Interview: Nuyorican Dreamer
Robert Torres is a Puerto Rican immigrant raised in New York—a "Nuyorican" in street speak—who excelled at school and got out of the ghetto. His brothers and sisters are Nuyoricans who did not.
Over the years, the thirtysomething Torres' successes—he's a Brown University graduate who's been a teacher, a Teach for America executive, and a co-director of the Learning Project charter school in Manhattan—alienated him from his younger siblings—Tati, Beatriz, Danny, and Milly—and his mother, Marta. Wanting to offer them a big-picture view of their situation—and wanting to give a national audience some true-to-life images of Puerto Ricans in America—he and a filmmaker friend, Laurie Collyer, decided to make a documentary about the family.
The resulting film, Nuyorican Dream, competed at this year's Sundance Film Festival and will make its television debut on HBO in October. It follows the family from 1994 to 1999, during which time Tati and Beatriz, both mothers in their late 20s, struggle with heroin addiction as 23-year-old Danny drifts in and out of jail. We see Torres working the equation from both ends, trying to instill a sense of possibility and responsibility among family members who've fallen through the cracks as well as to kids just approaching the edge, including his preteen sister, Milly, and students at his charter school.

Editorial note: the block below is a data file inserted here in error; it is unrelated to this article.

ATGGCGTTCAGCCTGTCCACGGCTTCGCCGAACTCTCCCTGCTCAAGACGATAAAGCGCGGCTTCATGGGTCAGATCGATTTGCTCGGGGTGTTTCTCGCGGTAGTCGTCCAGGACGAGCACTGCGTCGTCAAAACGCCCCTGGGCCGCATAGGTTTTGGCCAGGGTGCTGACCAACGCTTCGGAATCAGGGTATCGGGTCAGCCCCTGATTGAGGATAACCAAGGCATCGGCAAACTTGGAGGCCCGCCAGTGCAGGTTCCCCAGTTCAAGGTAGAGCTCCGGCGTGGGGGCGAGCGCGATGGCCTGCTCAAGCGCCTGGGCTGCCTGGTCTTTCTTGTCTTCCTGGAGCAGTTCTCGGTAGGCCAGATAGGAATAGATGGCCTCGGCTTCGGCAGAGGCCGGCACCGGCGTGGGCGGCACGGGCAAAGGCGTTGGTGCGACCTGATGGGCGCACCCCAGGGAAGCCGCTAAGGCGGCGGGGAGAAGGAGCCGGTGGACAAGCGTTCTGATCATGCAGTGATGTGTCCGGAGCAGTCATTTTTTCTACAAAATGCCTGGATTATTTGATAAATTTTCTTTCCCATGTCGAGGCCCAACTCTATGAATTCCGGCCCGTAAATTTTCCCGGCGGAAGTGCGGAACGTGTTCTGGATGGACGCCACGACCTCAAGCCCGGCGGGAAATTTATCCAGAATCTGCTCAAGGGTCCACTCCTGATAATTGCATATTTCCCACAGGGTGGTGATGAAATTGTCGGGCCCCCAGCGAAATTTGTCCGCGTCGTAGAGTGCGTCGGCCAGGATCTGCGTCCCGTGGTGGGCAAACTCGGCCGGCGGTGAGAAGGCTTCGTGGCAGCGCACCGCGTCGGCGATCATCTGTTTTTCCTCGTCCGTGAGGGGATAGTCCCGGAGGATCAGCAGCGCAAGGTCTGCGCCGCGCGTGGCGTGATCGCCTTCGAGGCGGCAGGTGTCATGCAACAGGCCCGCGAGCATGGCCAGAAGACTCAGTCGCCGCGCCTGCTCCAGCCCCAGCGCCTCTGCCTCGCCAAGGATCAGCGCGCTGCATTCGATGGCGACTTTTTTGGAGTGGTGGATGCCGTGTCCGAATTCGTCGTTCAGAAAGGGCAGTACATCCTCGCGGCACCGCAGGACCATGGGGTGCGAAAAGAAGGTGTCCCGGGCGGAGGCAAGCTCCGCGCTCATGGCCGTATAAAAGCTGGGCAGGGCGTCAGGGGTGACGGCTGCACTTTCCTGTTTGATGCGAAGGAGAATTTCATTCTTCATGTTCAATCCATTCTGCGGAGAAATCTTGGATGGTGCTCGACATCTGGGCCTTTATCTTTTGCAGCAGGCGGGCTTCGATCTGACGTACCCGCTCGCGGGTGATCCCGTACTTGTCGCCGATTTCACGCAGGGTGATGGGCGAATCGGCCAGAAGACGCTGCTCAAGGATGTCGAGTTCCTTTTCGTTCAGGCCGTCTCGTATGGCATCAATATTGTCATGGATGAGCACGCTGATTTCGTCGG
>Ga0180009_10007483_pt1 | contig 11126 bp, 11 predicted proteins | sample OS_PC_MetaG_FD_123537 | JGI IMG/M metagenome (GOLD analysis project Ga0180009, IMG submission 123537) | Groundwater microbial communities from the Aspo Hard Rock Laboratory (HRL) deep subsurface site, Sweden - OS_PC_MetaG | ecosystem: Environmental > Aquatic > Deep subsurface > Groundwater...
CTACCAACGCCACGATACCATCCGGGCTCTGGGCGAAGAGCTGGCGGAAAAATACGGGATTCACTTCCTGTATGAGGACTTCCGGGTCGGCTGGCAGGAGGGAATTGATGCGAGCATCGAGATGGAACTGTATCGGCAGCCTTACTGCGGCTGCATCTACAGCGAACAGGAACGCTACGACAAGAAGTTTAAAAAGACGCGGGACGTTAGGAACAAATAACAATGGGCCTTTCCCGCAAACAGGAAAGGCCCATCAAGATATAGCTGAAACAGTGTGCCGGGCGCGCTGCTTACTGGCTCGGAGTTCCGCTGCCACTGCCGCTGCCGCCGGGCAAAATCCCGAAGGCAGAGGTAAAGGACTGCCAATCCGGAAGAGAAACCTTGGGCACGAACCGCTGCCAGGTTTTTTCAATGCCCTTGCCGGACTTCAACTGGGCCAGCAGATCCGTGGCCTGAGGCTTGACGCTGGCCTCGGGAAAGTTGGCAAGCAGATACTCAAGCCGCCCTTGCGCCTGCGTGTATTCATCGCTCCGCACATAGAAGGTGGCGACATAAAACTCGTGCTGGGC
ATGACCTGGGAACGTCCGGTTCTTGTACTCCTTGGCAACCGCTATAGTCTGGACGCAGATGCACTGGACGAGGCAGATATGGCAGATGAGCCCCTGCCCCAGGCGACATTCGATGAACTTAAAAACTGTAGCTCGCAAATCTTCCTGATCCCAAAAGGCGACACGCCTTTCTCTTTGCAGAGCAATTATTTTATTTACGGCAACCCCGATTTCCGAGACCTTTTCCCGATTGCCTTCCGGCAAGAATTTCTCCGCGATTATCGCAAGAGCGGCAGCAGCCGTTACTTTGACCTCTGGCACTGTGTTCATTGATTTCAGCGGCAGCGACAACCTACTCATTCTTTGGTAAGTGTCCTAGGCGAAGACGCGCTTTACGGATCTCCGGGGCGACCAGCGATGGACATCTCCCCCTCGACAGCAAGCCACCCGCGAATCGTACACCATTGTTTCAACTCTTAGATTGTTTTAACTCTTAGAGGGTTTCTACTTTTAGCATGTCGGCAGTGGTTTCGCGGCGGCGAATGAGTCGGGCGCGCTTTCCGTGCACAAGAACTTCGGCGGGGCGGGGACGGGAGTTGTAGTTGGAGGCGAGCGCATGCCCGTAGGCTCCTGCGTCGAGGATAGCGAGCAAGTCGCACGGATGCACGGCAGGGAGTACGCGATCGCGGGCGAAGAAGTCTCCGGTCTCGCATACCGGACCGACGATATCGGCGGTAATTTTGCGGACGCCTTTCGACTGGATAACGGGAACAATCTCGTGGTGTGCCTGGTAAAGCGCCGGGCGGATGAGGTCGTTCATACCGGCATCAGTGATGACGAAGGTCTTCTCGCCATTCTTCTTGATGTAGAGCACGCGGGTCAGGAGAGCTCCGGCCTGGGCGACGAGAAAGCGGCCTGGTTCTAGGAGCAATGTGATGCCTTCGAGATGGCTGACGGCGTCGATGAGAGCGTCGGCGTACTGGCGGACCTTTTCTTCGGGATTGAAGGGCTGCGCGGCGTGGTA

Managing Editor Samantha Stainburn recently spoke with Torres, now the education director for Clearpool Inc., a nonprofit group that operates educational camps in rural New York and will open a dual-campus charter school in Brooklyn and Carmel, New York, in September.
Q: What happens in the mind of a child who grows up in poverty?
A: I think you are unable to see beyond the limitations that are created for you because of poverty. In addition, you are dependent on some system to help sustain yourself, usually welfare. Self-actualization becomes impossible in many ways because you don't have a sense of vision for what the world could be. You don't dream, and your sense of desire is limited.
Q:What can educators do to help low-income Latino
A: I feel somewhat uncomfortable answering that question just for Latino kids or just for low-income kids because the need to develop a sense of possibility for students is not limited to poor communities. In American schools, kids from all backgrounds are not challenged to understand that it's their passions and interests that are, in fact, most important. Schools should be nurturing environments where you're loved and encouraged to become all that you can be. We should engage kids in learning that is completely driven by what they bring to school and give them opportunities to develop interests as well. However, it's difficult for teachers to do this by themselves. Many teachers are working within schools that are measured by how well kids walk in a straight line—right after lunch, announcements are made about Miss Johnson's lines and how great they were. It's incumbent upon leaders to establish risk-taking cultures in their schools and to think critically about what they're doing to instill in kids a sense of responsibility, a sense of possibility, a sense of rigor, and a sense of life.
Q: Did any teachers help you along the way?